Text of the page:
What’s The ROI Of Social Media? That’s What EVERYONE WANTS TO KNOW!

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So to help with that, and dispel the notion that social media is just a waste of time, I worked on creating a model around the enterprise value of social media. I looked at an area of a company and wanted to see, if I took the metrics used to measure, say Customer Service and I applied social media, how would the performance of that department change.

From all the posts, comments and tweets, we all know that customer service needs to shift. Is social media the way the shift will happen? That remains to be seen, although there are already hundreds of companies going in this direction.

If you are still wondering if there is an ROI, check out this presentation on slideshare.net:

ROI of Social Media

Learn. Share. Grow!
Thanks for tuning in!

Dr. Natalie

Follow me on twitter:  www.twitter.com/drnatalie

Republished with author's permission from original post.

Natalie Petouhoff, Ph.D.
Natalie L. Petouhoff, Ph.D., is VP in Service Cloud helping customers to understand the importance of Service Customer to the whole brand, including marketing, sales, engineering and guiding customers to disrupt what they have always done and transform the tools and processesagent's use to service customers and the overall customer experience. The author of four books, she often appears on TV to provide insight from more than 20 yrs of leadership experience. She helps companies to create their customer service strategies and calculate the ROI.

1 COMMENT

  1. Natalie: thanks for the post. You’ve framed the question in an interesting way. As marketers and salespeople, we’ve attempted to answer similar flavors of this question because prospects ask them so often:

    “What’s the ROI of the data warehouse?”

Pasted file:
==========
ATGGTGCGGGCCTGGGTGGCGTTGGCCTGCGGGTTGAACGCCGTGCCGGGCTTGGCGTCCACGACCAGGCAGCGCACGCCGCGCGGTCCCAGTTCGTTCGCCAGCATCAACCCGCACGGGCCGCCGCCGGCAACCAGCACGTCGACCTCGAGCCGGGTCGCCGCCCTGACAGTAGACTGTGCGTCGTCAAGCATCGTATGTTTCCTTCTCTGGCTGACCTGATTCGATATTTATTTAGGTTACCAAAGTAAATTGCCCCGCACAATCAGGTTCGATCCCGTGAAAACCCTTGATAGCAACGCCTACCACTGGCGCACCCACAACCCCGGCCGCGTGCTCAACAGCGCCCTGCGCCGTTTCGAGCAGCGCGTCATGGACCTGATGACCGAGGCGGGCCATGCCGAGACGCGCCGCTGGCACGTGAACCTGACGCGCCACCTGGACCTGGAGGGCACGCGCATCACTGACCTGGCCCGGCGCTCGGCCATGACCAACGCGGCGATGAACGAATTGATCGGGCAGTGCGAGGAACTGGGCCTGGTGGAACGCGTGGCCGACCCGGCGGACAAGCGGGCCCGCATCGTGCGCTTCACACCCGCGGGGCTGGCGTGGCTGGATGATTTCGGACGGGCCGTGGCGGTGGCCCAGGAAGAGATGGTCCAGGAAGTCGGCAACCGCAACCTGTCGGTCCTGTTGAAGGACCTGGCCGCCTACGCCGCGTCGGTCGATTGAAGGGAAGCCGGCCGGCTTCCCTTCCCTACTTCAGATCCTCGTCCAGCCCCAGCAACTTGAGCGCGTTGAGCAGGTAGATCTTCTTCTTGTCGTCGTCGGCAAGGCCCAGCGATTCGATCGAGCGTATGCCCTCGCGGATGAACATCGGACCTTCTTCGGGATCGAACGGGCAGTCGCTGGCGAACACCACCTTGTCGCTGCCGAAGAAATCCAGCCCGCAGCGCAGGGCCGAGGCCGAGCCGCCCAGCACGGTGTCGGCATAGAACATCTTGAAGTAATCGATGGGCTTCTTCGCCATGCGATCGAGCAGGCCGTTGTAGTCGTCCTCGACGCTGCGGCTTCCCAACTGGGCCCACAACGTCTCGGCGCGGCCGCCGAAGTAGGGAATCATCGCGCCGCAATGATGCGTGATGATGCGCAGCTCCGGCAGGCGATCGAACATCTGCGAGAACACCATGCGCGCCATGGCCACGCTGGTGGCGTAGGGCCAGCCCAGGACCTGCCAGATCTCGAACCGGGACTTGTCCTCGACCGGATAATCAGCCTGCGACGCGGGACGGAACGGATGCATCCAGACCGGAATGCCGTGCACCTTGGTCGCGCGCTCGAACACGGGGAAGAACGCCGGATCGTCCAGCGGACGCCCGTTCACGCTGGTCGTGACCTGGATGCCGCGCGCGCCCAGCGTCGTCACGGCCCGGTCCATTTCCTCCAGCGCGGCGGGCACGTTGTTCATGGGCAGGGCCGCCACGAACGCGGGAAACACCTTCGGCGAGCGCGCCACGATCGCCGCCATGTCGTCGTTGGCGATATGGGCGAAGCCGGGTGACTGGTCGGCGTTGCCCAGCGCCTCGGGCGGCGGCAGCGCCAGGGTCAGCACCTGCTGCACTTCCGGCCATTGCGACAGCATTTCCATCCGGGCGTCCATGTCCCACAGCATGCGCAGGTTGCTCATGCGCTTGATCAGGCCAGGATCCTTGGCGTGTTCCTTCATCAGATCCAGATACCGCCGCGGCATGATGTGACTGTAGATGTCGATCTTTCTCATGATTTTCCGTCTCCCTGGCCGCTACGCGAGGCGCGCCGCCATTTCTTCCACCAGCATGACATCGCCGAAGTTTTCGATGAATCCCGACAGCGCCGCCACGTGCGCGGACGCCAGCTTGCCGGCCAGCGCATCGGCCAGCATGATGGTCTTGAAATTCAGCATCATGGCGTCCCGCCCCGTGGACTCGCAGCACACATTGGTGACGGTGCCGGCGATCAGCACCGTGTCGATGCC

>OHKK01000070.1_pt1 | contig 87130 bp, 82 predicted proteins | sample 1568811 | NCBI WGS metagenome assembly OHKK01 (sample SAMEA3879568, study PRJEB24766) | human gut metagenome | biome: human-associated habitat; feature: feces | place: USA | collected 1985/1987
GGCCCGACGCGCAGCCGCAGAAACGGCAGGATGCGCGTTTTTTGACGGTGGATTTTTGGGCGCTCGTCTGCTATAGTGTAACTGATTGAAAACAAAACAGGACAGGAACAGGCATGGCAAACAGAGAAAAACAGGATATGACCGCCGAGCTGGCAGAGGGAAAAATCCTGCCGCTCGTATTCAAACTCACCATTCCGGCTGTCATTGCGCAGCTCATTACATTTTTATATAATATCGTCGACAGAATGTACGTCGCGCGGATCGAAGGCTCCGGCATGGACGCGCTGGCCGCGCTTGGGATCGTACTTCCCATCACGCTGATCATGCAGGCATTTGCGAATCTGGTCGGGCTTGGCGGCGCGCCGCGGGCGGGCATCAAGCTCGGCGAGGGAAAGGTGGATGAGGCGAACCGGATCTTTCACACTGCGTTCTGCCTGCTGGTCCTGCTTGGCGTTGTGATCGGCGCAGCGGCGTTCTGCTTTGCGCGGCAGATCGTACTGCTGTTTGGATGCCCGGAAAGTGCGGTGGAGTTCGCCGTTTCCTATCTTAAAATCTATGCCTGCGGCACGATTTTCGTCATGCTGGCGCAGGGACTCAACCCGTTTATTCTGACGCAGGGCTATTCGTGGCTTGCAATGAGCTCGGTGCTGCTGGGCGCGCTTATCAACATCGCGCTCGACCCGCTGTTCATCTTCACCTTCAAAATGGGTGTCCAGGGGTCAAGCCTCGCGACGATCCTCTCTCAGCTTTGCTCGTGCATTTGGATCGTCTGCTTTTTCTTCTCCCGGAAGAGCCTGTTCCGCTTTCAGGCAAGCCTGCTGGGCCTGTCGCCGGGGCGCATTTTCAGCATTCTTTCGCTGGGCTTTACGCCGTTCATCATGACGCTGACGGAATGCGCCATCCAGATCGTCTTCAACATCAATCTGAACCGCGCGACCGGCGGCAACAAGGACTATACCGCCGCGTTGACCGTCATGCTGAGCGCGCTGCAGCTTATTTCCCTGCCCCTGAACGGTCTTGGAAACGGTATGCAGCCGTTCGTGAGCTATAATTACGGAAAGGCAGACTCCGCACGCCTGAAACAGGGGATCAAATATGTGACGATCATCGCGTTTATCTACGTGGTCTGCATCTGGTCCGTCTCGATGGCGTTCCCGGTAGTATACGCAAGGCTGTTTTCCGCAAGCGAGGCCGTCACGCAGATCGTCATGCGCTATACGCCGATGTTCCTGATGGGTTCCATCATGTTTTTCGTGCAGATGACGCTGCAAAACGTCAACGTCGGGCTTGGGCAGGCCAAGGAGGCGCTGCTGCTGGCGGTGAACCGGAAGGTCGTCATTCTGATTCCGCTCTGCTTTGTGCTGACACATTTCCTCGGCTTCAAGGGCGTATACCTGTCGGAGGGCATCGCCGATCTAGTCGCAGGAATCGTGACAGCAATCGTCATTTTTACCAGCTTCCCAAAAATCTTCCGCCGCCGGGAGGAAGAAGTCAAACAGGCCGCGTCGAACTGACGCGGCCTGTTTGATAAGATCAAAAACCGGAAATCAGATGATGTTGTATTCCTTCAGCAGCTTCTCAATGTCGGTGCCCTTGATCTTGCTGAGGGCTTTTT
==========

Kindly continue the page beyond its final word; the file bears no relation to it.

“What’s the ROI of bar coding?”
    “What’s the ROI of IT security?”
    “What’s the ROI of outsourcing?”

    We reflexively answer, but should we? Is it more appropriate to answer the question with a question: “What outcome do you want to achieve using social media? (or, substitute any technology-de-jour.)”

    Regardless of which financial analysis tool a decision maker uses, it’s impossible to answer the question of how much value will be returned to the organization (assuming that’s what the decision maker is really trying to uncover) without embedding the technology they’re wondering about into a system that does something.

    As evangelists for social media, we’re all adept at describing its benefits in terms of reduced expenses and revenue increases. We’re less forthcoming about the risks. What scares the bleep out of many decision makers is the long genesis of CRM and social media-related projects. There’s slow start up. Significant organizational learning. Three years of time-to-benefit isn’t unusual. And the R&D expense can’t be capitalized. All of which represents risk–lots of it–to CFO’s. None of which, of course, obviates the need to frame social media in the context of what it’s supposed to provide.

    (A related blog I just posted on CustomerThink: ROI Hype: Finance for Fools?)

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